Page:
Applause - Classical Music is different

Most classical works are divided into parts called 'movements' with brief pause in between (to discover number of movements in the piece, turn to your program page in your Playbill). Applause should only occur when the work is finished. Clue:  the conductor will drop their hands and turns around to face the audience.

What exactly is a symphony orchestra?

A symphony orchestra is a collection of up to about 100 musicians who play instruments of four basic types:

  1. Strings – violins (smallest, and highest in pitch), violas, cellos, and double basses (largest and lowest in pitch). These players sit in a semicircle directly in front of the conductor, and make up more than half the orchestra.

  2. Woodwinds – flutes, oboes, clarinets, bassoons, and related instruments. These players sit a few rows back from the conductor, in the center of the orchestra.

  3. Brass – trumpets, horns, trombones, tubas, and similar instruments. These instruments are the loudest, so you’ll see them in the rear of the orchestra.

  4. Percussion – drums, bells, and other fascinating paraphernalia that are struck, plucked, rubbed, etc. This includes the tympani, the harp, and, on occasion, the piano. Some works use lots of different percussion; others may have a single musician playing the tympani, or no percussion at all. The percussion section is also found at the rear of the orchestra.

Why are the musicians onstage playing before the concert begins?

Just like athletes warming up before a game, musicians need to warm up their muscles and focus their concentration. Some of them are working on the passages they need to polish up before the performance, with no regard for what anyone else is practicing.

Why do the musicians wear formal black clothes?

This is a long tradition that started centuries ago. Sometimes musicians dress a little more casually, but they still try to look uniform, so that the audience can concentrate on the music. Soloists are the exception: they often dress differently, because they are the focus of attention.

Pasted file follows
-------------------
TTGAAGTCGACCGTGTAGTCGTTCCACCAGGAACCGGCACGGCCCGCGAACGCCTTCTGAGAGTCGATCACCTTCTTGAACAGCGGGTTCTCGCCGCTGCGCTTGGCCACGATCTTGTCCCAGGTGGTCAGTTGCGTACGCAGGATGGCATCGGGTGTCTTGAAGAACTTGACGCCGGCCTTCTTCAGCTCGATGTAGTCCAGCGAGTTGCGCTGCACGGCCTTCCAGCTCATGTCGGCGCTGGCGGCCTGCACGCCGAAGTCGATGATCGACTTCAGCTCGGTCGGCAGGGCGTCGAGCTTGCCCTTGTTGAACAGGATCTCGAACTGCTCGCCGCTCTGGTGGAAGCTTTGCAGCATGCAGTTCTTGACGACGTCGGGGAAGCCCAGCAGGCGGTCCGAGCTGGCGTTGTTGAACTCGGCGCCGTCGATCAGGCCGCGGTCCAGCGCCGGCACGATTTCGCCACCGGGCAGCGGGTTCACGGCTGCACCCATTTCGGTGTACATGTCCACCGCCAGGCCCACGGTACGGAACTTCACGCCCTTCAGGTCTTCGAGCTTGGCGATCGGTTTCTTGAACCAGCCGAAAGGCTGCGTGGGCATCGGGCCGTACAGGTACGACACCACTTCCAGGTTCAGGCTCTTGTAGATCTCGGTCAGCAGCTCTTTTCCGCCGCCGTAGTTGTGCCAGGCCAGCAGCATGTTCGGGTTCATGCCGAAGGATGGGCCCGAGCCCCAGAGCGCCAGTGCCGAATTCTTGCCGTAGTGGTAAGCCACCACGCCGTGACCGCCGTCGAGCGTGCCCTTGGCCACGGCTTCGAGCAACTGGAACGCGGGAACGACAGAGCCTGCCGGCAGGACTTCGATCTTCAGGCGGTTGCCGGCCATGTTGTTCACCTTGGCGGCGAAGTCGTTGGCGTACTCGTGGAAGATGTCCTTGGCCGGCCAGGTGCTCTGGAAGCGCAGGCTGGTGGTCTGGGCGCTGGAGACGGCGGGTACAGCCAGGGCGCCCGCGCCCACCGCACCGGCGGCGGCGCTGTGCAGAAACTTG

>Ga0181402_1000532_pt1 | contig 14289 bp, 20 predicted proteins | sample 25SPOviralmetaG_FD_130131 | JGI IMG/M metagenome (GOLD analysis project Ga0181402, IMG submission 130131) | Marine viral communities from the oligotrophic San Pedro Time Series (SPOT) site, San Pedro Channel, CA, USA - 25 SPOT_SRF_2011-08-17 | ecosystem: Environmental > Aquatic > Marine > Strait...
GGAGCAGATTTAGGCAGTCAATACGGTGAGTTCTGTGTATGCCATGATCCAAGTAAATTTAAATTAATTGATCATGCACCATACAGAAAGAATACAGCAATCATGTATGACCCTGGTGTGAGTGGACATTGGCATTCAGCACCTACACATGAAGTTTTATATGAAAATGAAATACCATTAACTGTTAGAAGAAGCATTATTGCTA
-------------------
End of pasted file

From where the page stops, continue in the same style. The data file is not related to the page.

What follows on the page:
Who is the Concertmaster, anyway?

This person is second in command in the orchestra, and the First Chair Violinist.  At the beginning of the concert, the concertmaster will come onstage first. The audience claps as a welcome, and as a sign of appreciation to all the musicians. 

Why do the musicians wear formal black clothes?

This is a long tradition that started centuries ago. Sometimes musicians dress a little more casually, but they still try to look uniform, so that the audience can concentrate on the music. Soloists are the exception: they often dress differently, because they are the focus of attention.

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10-3 Mon - Fri   |   870.761.8254   |   P.O. Box 19117   |   Jonesboro, AR  72403 

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The Delta Symphony Orchestra is a charitable organization under the provisions of Section 501(c)(3) of the Internal Revenue Code.   Donations, bequests and transfers are deductible for federal income, estate, and gift tax purposes.  © 2002 Delta Symphony Orchestra, Inc.   All rights reserved.